As promised in a recent press conference, Kevin Rudd has announced an intervention into the NSW branch, including:
- A zero-tolerance approach to impropriety, with instant expulsion for corruption
- Property developers banned from standing as ALP candidates.
- Disputes and credentials committee replaced by independent judicial body
- And, possibly, reforms to the selection of the Admin Committee.
Sam Dastyari has welcomed the move, writing “I’m confident that the thousands of members of the Labor Party who have been waiting for the reform process to move forward will be very happy with the changes being made.” in an email to party members.
John Graham also welcomed the development; “This is good news for members of the NSW Labor Party.” –https://challengemagazine.com.au/past-articles/cleaner-nsw-branch/
More details to follow.
Shame their server is ‘Down
The link seems to be dead, but I’ve found another copy:
“A cleaner NSW Branch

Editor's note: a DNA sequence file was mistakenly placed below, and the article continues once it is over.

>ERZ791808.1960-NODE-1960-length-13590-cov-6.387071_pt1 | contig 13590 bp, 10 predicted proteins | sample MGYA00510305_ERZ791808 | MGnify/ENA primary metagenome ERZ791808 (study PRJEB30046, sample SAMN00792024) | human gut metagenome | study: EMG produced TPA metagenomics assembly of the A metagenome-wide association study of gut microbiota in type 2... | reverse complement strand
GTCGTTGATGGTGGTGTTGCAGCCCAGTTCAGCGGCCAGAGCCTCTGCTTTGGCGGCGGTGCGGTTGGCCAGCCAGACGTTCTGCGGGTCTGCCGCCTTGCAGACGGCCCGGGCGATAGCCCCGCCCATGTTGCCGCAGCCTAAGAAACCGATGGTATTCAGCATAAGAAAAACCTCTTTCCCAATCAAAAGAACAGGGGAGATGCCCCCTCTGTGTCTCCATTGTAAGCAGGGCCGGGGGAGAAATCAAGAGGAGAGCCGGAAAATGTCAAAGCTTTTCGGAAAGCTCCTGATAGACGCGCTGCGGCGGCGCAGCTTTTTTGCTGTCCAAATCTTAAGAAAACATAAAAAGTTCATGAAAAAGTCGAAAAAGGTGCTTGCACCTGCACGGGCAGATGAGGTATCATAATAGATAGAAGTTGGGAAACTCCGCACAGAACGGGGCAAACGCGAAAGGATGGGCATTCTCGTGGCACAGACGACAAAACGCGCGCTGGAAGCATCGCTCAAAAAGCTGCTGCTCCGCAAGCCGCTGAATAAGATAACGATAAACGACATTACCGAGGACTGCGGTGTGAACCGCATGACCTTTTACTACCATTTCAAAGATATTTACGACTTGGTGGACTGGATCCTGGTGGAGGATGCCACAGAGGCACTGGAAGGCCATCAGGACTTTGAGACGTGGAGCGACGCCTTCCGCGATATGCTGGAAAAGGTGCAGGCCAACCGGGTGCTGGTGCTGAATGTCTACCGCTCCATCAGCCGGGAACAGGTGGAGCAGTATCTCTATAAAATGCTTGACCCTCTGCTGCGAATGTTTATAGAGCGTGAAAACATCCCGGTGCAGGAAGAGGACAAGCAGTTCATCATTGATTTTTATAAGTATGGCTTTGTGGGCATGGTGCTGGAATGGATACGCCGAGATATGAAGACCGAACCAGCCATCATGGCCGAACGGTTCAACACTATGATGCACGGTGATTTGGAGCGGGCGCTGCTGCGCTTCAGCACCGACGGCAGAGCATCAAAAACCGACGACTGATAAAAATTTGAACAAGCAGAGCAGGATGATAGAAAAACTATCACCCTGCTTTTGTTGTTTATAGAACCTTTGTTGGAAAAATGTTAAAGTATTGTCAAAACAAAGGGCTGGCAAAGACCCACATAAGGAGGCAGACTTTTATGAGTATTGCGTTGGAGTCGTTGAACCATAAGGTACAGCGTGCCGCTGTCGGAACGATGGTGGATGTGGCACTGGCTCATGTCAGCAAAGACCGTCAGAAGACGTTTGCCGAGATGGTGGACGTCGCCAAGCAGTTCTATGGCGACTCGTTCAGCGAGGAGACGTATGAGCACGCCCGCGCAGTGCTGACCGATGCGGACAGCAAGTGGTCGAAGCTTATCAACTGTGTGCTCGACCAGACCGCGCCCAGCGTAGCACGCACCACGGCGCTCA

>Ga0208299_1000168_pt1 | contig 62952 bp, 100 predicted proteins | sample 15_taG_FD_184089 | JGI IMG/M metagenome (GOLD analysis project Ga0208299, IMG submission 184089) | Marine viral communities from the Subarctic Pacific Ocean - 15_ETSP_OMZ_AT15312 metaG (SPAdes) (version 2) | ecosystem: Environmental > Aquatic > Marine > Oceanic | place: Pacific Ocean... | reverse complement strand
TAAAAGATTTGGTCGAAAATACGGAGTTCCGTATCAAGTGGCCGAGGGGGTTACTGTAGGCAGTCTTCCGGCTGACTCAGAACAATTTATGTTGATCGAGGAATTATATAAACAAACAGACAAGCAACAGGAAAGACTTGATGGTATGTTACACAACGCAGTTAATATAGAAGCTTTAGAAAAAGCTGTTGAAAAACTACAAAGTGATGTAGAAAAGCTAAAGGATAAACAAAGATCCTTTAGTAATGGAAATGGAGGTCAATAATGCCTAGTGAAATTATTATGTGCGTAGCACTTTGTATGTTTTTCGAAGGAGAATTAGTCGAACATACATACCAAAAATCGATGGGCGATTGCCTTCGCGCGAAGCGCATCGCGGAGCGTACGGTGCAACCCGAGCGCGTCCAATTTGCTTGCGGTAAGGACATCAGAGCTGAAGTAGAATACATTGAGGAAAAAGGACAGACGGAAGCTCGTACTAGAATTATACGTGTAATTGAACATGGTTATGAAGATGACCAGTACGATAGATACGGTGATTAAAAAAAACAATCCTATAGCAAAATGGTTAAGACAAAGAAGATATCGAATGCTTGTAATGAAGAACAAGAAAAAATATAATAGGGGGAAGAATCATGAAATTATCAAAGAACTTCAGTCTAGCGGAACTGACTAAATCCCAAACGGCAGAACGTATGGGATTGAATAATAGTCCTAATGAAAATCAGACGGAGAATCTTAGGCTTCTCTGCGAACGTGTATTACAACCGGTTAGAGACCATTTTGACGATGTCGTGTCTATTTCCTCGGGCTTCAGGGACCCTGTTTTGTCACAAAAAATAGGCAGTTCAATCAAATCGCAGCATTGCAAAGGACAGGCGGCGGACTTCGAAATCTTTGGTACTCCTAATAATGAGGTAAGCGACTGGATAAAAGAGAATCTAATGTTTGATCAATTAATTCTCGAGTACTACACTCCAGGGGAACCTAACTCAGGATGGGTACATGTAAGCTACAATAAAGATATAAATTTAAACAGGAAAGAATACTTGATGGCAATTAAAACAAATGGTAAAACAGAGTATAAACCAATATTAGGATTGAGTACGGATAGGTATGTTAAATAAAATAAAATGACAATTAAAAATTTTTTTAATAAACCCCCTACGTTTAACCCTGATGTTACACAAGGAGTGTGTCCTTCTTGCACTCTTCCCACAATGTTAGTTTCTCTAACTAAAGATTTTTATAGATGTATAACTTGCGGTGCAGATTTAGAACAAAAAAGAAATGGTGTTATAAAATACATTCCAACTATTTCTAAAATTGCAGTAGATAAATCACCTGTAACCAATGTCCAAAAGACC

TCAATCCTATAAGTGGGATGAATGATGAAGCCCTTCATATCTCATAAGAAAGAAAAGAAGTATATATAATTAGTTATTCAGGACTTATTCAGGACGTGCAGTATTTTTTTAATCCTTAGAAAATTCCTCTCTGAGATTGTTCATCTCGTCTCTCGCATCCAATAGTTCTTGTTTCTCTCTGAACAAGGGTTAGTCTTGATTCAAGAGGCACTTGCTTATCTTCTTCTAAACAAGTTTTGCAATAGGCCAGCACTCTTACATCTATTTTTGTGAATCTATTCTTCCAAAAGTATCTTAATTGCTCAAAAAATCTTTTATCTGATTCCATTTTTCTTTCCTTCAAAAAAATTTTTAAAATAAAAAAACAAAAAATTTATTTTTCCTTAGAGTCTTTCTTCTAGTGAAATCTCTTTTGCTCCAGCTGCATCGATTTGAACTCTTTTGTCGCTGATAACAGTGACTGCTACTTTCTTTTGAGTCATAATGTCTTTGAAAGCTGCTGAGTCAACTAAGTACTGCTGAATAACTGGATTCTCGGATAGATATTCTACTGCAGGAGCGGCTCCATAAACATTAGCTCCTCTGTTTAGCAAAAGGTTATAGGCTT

I hope you have seen by now the Prime Minister’s announcement that the National Executive will intervene to help clean up the NSW Branch of the Labor Party.
This is good news for members of the NSW Labor Party.
The problem has been clear. The lawlessness that characterised Labor’s internal culture spread from Sussex St, first to Macquarie St, and then to the nation’s capital.
I hope this intervention helps end that era.
It is a good first step: property developers ruled out as candidates, zero tolerance of corruption and opening up Labor’s processes to the rule of law.
It abolishes NSW Labor’s notorious factional party tribunals – its Disputes and Credentials Committees. Previously the scene of many a fix, they will be replaced by an Independent Appeals Tribunal.
The measures also strengthen Labor’s hand to ward off the legal threats we have been subjected to when we have taken disciplinary action against some of our former members.
This package is necessary for NSW Labor. By itself, it won’t be enough. We need to go further, and adopt the democratic reforms that Labor has begun to debate, in order to secure Labor’s future.
A good start would be holding more community ‘primary’ preselections, changing how we elect our parliamentary leader, and allowing membership ballots for key party positions.
Labor shouldn’t be doing these things for its own sake. We need to keep up. Twenty first century political parties are finding new ways to allow their supporters to join, participate and engage.
There will be time for that debate. In the meantime we have an election to win against Tony Abbott. This package strengthens Labor’s hand in that fight.
Assistant General Secretary”